Satellite communication enables the crew onboard ships to be able to connect with other ships and teams to keep them updated with the current situations on-board in real-time, which helps reducing errors and thereby increasing efficiency. The segment is witnessing the high growth with a CAGR of 11% and is estimated to reach USD 1,214.5 Mn by 2031.
Various vendors are developing advance satellite systems to reduce the time gaps and cover a wider geographical location. For instance, Inmarsat a global satellite communication provider, offers a geostationary system that has four operational satellites. One each is mounted over the Pacific and Indian Oceans and a further two cover the Atlantic Ocean for faster and reliable land and marine communication.
Until 2020, marine communication value across the United States experienced a Y-o-Y growth of over 9.1% to reach US$ 835.7 Mn. The market is set to further aggrandize at a CAGR of nearly 8.4% through 2031. FMI has projected U.S. to remain one of the most lucrative markets throughout the course of the forecast period, owing to continuous developments in satellite-based communication systems. According to estimates, the marine communication shipment in U.S. has increased by 4% due to rise in maritime tourism and increase in U.S. seaborne trade.
The U.K. marine communication market is estimated to reach a valuation of 228.7 Mn by the end of 2031 by registering a CAGR of 9%. The UK has strong international standing as a center for design, engineering, marine equipment and research, coupled with its position as the world’s leading maritime financial, professional and business services hub. Also, U.K. has a geographical comparative advantage when it comes to Arctic shipping. In coming years, U.K. is expected to see increase in demand for maritime communication systems and infrastructure, from the development of remotely operated vessels to the need for increased satellite coverage of remote areas like the Arctic.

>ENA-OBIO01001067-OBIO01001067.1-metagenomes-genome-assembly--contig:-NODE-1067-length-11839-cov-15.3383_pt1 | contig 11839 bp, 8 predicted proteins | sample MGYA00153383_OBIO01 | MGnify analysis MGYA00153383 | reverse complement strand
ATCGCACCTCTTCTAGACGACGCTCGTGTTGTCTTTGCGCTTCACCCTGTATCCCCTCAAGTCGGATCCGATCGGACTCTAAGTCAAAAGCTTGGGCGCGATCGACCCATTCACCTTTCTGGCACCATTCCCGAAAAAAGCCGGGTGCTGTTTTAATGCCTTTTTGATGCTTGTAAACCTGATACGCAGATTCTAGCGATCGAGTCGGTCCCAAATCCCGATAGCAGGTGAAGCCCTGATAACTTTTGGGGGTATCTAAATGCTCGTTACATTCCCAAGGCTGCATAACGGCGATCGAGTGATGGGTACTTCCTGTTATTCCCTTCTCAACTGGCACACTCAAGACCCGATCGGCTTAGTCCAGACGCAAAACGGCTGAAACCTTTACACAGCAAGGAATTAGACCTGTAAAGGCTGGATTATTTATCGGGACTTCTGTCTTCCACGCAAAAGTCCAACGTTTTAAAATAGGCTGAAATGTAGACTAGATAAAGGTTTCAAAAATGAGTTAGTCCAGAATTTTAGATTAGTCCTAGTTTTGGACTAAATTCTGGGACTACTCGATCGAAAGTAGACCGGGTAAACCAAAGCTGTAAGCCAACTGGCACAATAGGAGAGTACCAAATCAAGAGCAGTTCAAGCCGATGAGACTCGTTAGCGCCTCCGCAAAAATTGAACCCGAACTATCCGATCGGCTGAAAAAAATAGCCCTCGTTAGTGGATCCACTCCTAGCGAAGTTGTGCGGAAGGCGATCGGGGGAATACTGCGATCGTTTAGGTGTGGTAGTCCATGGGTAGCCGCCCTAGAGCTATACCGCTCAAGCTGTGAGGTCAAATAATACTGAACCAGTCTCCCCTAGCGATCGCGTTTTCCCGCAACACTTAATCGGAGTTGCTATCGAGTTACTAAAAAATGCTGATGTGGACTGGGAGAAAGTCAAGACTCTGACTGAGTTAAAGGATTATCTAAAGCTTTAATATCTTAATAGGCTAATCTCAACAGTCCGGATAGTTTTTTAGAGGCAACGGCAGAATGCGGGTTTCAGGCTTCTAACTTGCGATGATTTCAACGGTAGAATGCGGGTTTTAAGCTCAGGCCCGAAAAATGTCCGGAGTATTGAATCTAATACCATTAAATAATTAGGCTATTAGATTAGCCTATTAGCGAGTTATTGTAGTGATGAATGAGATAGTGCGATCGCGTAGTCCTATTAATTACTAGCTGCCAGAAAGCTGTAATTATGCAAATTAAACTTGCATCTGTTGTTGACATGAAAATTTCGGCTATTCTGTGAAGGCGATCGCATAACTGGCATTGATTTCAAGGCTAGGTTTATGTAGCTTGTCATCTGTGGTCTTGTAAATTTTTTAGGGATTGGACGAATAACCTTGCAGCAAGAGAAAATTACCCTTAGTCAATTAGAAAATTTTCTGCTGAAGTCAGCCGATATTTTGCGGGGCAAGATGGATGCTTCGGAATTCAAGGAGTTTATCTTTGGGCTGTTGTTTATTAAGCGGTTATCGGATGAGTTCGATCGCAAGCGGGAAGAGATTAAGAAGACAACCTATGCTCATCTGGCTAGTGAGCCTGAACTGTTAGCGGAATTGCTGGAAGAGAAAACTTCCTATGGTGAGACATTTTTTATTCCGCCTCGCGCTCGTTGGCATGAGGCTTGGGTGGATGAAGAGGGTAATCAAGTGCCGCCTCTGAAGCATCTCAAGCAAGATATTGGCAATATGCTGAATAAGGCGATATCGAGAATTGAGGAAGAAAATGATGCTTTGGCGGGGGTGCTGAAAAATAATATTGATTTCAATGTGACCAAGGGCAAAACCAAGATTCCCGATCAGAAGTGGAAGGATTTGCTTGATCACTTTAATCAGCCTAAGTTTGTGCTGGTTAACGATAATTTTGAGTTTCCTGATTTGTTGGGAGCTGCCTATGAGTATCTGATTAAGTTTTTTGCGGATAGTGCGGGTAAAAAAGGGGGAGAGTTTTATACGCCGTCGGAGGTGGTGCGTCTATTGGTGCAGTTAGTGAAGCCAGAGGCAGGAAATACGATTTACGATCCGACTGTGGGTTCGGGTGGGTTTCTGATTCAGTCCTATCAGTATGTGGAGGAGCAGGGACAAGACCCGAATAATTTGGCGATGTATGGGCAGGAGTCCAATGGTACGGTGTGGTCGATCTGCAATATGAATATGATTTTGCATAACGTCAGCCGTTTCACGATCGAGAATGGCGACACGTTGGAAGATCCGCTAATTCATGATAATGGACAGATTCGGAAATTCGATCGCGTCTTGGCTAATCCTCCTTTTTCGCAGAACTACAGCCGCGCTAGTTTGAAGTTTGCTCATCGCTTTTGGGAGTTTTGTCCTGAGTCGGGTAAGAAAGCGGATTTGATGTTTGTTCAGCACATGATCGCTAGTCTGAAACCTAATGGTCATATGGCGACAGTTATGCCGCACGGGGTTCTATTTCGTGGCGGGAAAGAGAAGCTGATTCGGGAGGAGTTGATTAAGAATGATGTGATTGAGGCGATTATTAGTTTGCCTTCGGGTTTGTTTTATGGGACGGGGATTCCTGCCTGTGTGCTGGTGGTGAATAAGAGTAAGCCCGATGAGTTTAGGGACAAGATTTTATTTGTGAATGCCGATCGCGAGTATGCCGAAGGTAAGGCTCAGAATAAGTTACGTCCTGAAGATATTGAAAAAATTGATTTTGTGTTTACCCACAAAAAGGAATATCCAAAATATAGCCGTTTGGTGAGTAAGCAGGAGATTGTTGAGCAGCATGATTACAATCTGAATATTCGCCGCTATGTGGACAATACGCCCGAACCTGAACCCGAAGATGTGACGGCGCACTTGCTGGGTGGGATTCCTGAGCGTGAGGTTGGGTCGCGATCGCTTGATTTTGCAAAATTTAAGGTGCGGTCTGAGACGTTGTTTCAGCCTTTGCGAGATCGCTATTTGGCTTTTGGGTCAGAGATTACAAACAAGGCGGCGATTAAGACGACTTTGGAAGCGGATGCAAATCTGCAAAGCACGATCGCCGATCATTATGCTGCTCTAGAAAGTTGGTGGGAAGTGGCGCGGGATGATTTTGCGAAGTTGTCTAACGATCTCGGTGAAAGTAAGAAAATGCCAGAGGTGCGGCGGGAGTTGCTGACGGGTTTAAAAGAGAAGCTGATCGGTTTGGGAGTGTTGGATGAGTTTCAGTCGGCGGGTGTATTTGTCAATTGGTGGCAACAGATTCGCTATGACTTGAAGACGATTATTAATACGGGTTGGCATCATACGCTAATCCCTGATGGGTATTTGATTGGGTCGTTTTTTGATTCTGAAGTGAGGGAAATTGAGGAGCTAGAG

Chinese government is continuously focusing on development of advanced satellite communication systems to ensure secure and reliable communication in land and maritime industries. For instance, Amid COVID-19, in July 2020, China has successfully launched its APSTAR-6D telecommunication satellite. The satellite can be used for maritime communications, aviation airborne communications, land vehicle communications, and fixed satellite broadband Internet access.
Moreover, the South China Sea is a prominent shipping passage with $5.3 trillion worth of trade cruising through its waters every year. That’s nearly one-third of all global maritime trade. As the second-largest economy in the world with over 60 percent of its trade in value traveling by sea, China’s economic security is closely tied to South China Sea.
India is estimated to register a high growth with a CAGR of 10.9% during the forecast period owing to rise in India’s Navy defense spending along with the government’s initiative towards development of quality broadband services to the maritime sector would drive the market growth in India.
Prominent marine communication providers in its report: Icom Inc, Inmarsat, Furuno Electric Co., Ltd.,Garmin Ltd., FLIR Systems, Inc., Cobham SATCOM, Navico, Jotron, Intellian Technologies, Bochi Corporation, Avatec Marine, HZH Marine Group Co., Ltd., and Matsutec